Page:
Ceasefire event JW3 for JN July 2018
A UJIA-sponsored attempt to broker dialogue between two opposing sides of the community on how best to support Israel, at times descended into a bad-tempered shouting match between right and left wingers — and ended with both sides apparently as far apart as ever.
“Ceasefire” was the optimistically-entitled event held on Tuesday at London’s JW3, the first of what UJIA hopes will be a series of discussions..
But although moderator Henry Grunwald QC and JW3 chief executive Raymond Simonson made it clear from the start that they were looking for “civilised” exchanges of opinion, that was often lacking during the event. “Diversity is not heresy”, Mr Grunwald declared, but that largely fell on deaf ears.
Instead, the audience was fairly evenly divided between right-wing activists — one woman draped in an Israeli flag — and others who had either taken part in, or were supporters of, the now notorious “Kaddish for Gaza” on Parliament Square several weeks ago.
Mr Grunwald introduced the night’s panel, but their input was deliberately diminished in favour of audience participation. The task of Adrian Cohen, Ella Rose, (director of Jewish Labour Movement), Natasha Hausdorff and Rabbi Andrew Shaw, chief executive of Mizrachi UK, was to kick-start the discussion by offering answers to two central questions: how to respond to people in the community who were “uncomfortable” at the direction taken by the Israeli government, and what should be said to members of the community who were “profoundly disturbed” at those who expressed their opposition to the direction of the Israeli government.
Adrian Cohen, chair of the London Jewish Forum and Labour Friends of Israel, said he was conscious of the “extreme anger and language” used in recent weeks, but counselled that “shouting and emoting are self-defeating”.
Natasha Haussdorff, a barrister who is a director of UK Lawyers for Israel, suggested a variety of ways in which people could make their views heard, including calling Israeli radio stations or even going to Israel “to take part in anti-Bibi demonstrations”. But, she said, more important was to redress the balance of the “twisted and skewed narrative on Israel” and the “lies which have permeated throughout the community and the country”.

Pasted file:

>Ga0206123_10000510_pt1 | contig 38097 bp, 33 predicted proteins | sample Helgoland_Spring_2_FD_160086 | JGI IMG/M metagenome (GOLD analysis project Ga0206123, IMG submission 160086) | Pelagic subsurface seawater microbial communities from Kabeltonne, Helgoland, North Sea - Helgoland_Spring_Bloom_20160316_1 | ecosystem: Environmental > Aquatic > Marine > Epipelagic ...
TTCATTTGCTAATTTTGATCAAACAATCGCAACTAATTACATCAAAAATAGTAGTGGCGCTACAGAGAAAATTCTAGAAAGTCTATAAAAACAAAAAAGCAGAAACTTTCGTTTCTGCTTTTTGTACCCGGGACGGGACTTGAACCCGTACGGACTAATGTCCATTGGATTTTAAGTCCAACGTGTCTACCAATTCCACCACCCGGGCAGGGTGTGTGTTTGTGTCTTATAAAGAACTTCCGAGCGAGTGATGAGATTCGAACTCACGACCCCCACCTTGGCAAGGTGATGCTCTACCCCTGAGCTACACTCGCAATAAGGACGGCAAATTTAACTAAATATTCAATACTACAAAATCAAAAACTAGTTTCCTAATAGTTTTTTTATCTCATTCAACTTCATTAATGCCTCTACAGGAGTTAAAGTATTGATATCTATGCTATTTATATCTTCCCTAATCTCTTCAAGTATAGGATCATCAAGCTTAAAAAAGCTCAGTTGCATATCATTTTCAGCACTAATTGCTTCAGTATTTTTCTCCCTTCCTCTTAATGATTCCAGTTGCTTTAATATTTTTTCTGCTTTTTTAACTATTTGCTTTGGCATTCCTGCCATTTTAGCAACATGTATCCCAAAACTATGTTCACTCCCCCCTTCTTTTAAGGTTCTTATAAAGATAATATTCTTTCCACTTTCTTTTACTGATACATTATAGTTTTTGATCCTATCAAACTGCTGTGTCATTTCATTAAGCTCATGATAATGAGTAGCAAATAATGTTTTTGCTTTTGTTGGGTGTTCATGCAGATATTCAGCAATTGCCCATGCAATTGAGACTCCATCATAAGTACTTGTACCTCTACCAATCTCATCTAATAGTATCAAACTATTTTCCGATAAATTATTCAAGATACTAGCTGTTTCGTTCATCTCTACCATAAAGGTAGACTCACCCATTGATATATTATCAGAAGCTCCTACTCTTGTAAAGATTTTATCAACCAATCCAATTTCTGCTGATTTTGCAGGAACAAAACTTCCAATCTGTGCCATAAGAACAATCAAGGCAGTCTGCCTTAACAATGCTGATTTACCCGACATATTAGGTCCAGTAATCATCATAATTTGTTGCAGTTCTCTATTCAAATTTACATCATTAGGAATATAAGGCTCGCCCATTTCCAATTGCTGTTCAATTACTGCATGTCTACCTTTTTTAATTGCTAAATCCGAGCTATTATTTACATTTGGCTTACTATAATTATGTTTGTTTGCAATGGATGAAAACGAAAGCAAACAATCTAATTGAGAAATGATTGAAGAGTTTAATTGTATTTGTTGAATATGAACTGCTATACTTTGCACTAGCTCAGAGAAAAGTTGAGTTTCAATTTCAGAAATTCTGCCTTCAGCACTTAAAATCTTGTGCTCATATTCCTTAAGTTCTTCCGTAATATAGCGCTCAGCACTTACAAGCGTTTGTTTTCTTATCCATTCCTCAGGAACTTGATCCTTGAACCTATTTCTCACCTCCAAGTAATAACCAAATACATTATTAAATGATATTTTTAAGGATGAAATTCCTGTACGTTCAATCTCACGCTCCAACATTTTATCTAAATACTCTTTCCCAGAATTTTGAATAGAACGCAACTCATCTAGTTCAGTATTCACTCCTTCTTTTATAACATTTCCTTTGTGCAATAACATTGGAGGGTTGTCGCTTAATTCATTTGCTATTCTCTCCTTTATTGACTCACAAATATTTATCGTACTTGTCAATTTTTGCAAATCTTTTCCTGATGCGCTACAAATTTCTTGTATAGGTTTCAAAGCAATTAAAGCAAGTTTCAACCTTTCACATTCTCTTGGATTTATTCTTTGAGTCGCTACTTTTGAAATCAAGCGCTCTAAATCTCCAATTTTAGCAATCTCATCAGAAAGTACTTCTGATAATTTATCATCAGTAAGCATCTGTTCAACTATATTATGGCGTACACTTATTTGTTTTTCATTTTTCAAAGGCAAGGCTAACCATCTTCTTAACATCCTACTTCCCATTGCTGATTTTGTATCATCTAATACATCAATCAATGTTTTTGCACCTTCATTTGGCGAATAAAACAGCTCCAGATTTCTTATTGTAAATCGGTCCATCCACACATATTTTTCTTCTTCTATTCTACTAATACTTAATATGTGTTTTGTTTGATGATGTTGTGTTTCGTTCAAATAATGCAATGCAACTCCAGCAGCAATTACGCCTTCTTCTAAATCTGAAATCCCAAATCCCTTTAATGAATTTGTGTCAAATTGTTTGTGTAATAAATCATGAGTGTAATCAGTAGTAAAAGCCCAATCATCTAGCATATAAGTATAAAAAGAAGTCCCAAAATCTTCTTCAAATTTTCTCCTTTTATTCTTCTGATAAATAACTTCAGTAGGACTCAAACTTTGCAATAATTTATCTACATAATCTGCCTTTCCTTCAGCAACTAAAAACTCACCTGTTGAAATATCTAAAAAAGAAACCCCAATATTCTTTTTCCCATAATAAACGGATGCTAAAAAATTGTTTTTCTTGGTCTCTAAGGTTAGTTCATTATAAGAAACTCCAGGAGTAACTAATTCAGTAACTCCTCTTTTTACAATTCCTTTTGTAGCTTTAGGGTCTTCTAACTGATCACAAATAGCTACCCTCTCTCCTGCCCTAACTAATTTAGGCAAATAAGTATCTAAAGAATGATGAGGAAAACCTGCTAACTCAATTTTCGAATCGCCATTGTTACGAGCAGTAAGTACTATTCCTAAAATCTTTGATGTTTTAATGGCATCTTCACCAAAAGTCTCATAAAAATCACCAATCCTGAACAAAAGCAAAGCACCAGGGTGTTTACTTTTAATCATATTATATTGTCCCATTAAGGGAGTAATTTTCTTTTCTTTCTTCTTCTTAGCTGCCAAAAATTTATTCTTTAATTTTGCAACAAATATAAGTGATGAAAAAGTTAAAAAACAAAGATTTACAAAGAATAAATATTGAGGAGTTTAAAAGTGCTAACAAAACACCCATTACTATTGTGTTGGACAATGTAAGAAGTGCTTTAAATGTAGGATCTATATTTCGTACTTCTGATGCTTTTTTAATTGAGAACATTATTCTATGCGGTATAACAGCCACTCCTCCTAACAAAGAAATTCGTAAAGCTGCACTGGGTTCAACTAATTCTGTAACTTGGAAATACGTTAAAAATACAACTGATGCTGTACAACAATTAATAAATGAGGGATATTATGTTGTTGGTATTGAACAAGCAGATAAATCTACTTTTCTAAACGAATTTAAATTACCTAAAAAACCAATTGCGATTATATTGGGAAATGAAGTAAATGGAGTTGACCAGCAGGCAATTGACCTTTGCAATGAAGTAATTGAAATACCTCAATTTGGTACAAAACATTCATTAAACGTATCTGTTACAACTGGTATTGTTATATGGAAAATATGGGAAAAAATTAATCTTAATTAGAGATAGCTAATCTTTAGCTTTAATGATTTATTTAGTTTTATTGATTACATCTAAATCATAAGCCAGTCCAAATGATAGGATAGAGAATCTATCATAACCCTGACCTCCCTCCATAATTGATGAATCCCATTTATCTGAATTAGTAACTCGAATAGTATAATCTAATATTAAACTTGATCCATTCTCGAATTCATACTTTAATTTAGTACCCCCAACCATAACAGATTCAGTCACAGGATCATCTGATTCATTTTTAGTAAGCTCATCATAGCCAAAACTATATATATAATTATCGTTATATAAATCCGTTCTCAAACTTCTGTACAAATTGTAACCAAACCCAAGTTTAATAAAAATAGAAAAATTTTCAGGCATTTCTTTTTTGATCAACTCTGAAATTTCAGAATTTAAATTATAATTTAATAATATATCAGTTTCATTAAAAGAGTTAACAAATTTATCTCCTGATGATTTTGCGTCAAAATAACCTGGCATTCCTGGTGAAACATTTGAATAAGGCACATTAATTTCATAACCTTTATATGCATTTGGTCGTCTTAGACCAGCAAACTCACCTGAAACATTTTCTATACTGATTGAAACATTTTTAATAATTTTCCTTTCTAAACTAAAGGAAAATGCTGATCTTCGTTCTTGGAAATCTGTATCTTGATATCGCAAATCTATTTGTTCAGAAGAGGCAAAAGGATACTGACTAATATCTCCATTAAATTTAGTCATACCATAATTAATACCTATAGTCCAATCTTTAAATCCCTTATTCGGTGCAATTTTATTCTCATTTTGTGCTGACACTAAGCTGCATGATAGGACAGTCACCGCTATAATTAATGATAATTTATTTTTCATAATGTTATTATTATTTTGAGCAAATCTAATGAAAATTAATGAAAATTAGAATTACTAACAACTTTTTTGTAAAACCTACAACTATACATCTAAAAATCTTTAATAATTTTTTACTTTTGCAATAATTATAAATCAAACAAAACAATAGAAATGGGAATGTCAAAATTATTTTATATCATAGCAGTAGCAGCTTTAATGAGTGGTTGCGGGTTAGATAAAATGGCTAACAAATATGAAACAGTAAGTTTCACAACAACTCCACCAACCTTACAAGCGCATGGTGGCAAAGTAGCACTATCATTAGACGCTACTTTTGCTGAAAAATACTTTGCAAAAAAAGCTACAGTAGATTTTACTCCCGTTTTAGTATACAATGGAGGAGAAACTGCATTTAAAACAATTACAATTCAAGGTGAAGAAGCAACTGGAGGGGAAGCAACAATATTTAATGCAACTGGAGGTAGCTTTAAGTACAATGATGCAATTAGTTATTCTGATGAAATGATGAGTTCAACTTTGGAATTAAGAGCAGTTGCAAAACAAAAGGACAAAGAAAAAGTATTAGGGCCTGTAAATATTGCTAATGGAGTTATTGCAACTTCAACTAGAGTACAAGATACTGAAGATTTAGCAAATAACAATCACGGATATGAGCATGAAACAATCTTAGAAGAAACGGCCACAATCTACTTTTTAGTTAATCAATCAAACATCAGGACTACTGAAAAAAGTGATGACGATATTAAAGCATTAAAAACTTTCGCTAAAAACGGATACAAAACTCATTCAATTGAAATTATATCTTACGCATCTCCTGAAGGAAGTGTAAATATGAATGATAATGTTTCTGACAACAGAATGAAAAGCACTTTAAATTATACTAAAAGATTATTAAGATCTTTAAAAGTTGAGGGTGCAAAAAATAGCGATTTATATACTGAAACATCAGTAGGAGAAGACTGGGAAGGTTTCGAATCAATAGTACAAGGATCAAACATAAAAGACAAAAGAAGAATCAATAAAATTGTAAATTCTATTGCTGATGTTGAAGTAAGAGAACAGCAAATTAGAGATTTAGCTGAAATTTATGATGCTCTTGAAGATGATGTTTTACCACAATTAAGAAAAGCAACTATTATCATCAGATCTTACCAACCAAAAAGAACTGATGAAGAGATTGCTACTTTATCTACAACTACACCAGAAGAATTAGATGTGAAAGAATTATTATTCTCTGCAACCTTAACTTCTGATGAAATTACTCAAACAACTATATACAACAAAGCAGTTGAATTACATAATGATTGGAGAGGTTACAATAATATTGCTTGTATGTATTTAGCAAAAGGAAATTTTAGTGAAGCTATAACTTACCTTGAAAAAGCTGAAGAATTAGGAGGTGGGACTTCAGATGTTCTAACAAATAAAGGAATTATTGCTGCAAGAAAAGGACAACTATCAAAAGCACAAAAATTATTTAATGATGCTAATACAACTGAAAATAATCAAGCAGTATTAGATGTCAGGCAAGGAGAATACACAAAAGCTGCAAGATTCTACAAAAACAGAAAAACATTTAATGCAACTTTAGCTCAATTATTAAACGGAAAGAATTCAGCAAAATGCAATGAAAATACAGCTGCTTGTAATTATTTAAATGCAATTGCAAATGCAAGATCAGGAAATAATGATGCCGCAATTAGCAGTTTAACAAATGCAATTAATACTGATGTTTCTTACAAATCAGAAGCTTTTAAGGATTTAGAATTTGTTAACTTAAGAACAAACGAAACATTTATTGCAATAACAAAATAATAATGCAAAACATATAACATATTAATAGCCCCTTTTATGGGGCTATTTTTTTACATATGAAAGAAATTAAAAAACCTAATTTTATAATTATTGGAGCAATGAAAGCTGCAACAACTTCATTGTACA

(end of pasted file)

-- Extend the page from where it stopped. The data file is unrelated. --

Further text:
Rabbi Shaw observed that “in today’s PC society everyone has an opinion, but you can’t sing ‘kumbaya’ to Hamas”. Ella Rose, however, felt that “all opinions matter” — but declared “if Bibi chooses to speak in my name, as a Jew, I have the right to call it out”.
Even allowing for a breadth of opinions, however, Ms Rose believed that there had been “some disgraceful things” which had happened in the community in recent weeks. “Everyone is entitled to an opinion, but it’s about the way you express it. There has been language [used] which is not becoming of our community.”
Much of the ensuing contributions which followed from the audience, however, were split clearly along generational lines as well as right and left — older people tending to back right-wing points of view, younger people siding with those on the left or those disaffected with the organised Jewish community.
The blogger Jonathan Hoffman, who announced himself as one of two people who had identified “the ringleaders” of the Kaddish for Gaza event, insisted that claims of abusive language in response to the publicity was “un-evidenced” and “a smokescreen to deflect attention from the act itself”.
But other members of the audience insisted that not only had there indeed been abusive language, but a number of distressing examples were read out. One posting on social media had hoped that one of the Kaddish for Gaza participants died. Another wrote: “Are you even Jewish? I want to see your mother’s ketubah, you half-breed”.
Audience member David Krikler spoke half-despairingly of two new tribes — the “gevalt-right and the gevalt-left”. Rabbi Andrew Shaw was obliged to clarify that there was no longer any link between Mizrachi UK and any Israeli political party, specifically the hard-right Jewish Home party.
One audience member said optimistically: “There is much more that puts us on the same side than we think — if we listen to each other”. That, however, did not seem likely as the event concluded.
Nevertheless, UJIA chair Louise Jacobs announced that “Ceasefire” was the first of a number of dialogue events, some public, some lower-key, in which UJIA wanted to bring different strands of the community together to discover how best to support Israel. She said that more events would be rolled out until the autumn.